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Code Signing Certificate for all admins - Best Practices? RRS feed

Answers

  • Hi,

    that is a very good point and double checked that in the lab and against several resources from Microsoft. And I wanted be sure that I give you this time the correct and complete information I ran some tests in the lab. The certificate for the digital signature of the PowerShell script must be installed in the Trusted Publishers certificate store, otherwise PowerShell will not accept it. The Root CA certificate of that certificate must also be installed in the Trusted Root Certification Authorities store. If you use a self-signed certificate it must be installed in both certificate stores. I think that is what you saw as well.

    Because your root ca certificate has already been distributed via GPO you need to add each certificate for code signing to the GPO under Trusted Publishers. Hope that helps you and sorry that my first answer was not correct.

    Regards,

    Lutz

    • Marked as answer by Casper83DK Wednesday, September 25, 2013 9:11 AM
    Wednesday, September 25, 2013 12:46 AM

All replies

  • Hi,

    as described in the article from scripting guy the certificates are issued by a certification authority. So you do not have to have to distribute the public certificate to all machines, just the root ca certificate is enough. The every admin can request a certificate for code signing from this ca and start signing his powershell certificates.

    Because the certificate is like a signature under a contract you do not want use one certificate and everyone use that. But it depends on your goals.

    to answer your questions one by one:

    - Will this mean that every admin will have to request his own personal certificate and we will have to distribute all the personal certificates to all servers through GPOs? No, every admin requests his own certificate. Only the root ca certificate needs to be distributed to all machine. In AD this will happen automatically during the CA installation as Enterprise CA/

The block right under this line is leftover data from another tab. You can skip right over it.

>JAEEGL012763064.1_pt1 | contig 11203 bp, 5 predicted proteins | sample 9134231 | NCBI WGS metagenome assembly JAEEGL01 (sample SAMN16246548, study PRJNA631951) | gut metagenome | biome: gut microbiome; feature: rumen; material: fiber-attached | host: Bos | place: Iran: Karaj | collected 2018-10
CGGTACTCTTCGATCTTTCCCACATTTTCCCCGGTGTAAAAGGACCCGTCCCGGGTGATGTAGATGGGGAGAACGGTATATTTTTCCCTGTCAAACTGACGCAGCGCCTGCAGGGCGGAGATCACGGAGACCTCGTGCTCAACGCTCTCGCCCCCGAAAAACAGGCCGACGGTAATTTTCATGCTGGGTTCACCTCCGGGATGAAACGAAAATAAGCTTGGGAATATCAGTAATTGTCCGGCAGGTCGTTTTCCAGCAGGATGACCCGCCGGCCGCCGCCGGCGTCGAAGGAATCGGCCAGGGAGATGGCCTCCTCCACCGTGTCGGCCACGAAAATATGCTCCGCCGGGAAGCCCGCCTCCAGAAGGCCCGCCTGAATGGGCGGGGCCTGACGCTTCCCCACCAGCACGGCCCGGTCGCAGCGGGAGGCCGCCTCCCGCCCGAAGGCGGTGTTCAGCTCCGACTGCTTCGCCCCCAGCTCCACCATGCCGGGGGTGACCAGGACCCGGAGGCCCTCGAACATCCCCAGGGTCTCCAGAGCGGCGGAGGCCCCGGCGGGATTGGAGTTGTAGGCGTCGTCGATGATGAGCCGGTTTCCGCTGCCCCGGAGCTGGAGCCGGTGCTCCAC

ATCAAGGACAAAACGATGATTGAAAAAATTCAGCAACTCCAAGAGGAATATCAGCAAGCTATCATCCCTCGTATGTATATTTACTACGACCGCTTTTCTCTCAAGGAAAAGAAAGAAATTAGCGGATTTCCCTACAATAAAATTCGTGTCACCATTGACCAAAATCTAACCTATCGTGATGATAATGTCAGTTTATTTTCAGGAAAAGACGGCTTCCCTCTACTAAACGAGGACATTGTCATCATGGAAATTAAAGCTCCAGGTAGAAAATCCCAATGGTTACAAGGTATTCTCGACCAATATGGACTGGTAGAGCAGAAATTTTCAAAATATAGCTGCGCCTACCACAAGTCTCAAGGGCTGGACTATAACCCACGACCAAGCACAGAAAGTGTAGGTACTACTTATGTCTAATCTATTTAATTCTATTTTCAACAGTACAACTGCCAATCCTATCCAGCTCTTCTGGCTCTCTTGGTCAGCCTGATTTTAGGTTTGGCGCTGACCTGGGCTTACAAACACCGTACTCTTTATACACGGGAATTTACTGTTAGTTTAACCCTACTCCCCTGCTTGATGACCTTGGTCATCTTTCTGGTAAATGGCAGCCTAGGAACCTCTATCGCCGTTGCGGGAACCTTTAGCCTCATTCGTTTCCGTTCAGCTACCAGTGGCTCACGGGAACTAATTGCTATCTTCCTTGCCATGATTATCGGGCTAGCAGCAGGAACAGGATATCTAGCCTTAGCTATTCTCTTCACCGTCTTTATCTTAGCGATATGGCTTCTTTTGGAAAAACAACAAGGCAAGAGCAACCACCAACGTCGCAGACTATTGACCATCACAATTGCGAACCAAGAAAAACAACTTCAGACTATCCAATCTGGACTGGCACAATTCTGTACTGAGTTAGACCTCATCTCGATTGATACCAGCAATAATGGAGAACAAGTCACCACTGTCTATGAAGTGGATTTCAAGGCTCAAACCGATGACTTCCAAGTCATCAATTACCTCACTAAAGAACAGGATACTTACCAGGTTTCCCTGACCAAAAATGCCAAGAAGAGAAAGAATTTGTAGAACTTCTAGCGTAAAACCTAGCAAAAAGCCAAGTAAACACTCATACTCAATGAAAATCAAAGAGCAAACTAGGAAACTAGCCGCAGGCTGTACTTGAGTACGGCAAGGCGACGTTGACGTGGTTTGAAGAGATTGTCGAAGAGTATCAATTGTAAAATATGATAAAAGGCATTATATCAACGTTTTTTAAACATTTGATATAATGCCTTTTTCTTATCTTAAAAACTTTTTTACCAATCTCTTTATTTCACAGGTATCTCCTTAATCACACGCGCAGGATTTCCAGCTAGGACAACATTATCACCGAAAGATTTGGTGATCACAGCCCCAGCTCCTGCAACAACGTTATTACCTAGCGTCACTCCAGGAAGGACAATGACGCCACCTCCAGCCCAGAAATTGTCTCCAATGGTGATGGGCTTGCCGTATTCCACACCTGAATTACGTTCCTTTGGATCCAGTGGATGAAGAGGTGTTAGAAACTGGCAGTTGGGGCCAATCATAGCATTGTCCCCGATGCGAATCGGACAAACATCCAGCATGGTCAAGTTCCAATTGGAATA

- Do people normally use a service account to avoid multiple certificates? It depends on your goals. If you have one cert and you have a key management etc. then might you can go with one certificate. E.g. a software company is signing all code with a corporate code signing certificate. But you do not wan t give everyone in your company the signing key. If every admin writes his own PowerShell scripts and ,for example, how want verify if the script from admin A was changed, but everyone has the signing code, you can't really verify if it was changed from admin A, B or C.

    - Can you somehow issue 1 certificate to the entire admin group for Code Signing? Yes, see your question about using a service account.

    - Or can you just distribute the Code Signing template to all servers in "Trusted Publishers" and get all issued certificates validated this way? No need for that because the trust will be established over the root CA.

    One more thing, it is very easy to overwrite the script execution policy.

    Hope that helps,

    Lutz

    • Proposed as answer by Yan Li_ Monday, September 23, 2013 5:18 AM
    Friday, September 20, 2013 11:26 PM
  • Thank you very much for your reply. I have 1 follow up question, before I mark your reply as the answer:

    We already have our Root CA certificate in the Trusted Root Certification Authorities folder on all our servers.

    When I sign the script it says that it is valid. I use these commands:

    $cert=(dir cert:currentuser\my\ -CodeSigningCert)

    Set-AuthenticodeSignature C:\Temp\Testing.ps1 $cert –TimestampServer http://timestamp.verisign.com/scripts/timstamp.dll

    However when i try to run the script it still says: "File C:\Temp\Testing.ps1 is published by CN=AdminUsername, OU=Admins, DC=domain, DC=local and is not trusted on your system. Only run scripts from trusted publishers."

    Only if I import the certificate issued to me, in the trusted publishers folder, do I get to run the script.

    Am I missing something here?




    • Edited by Casper83DK Tuesday, September 24, 2013 5:41 AM
    Tuesday, September 24, 2013 5:37 AM
  • Hi,

    that is a very good point and double checked that in the lab and against several resources from Microsoft. And I wanted be sure that I give you this time the correct and complete information I ran some tests in the lab. The certificate for the digital signature of the PowerShell script must be installed in the Trusted Publishers certificate store, otherwise PowerShell will not accept it. The Root CA certificate of that certificate must also be installed in the Trusted Root Certification Authorities store. If you use a self-signed certificate it must be installed in both certificate stores. I think that is what you saw as well.

    Because your root ca certificate has already been distributed via GPO you need to add each certificate for code signing to the GPO under Trusted Publishers. Hope that helps you and sorry that my first answer was not correct.

    Regards,

    Lutz

    • Marked as answer by Casper83DK Wednesday, September 25, 2013 9:11 AM
    Wednesday, September 25, 2013 12:46 AM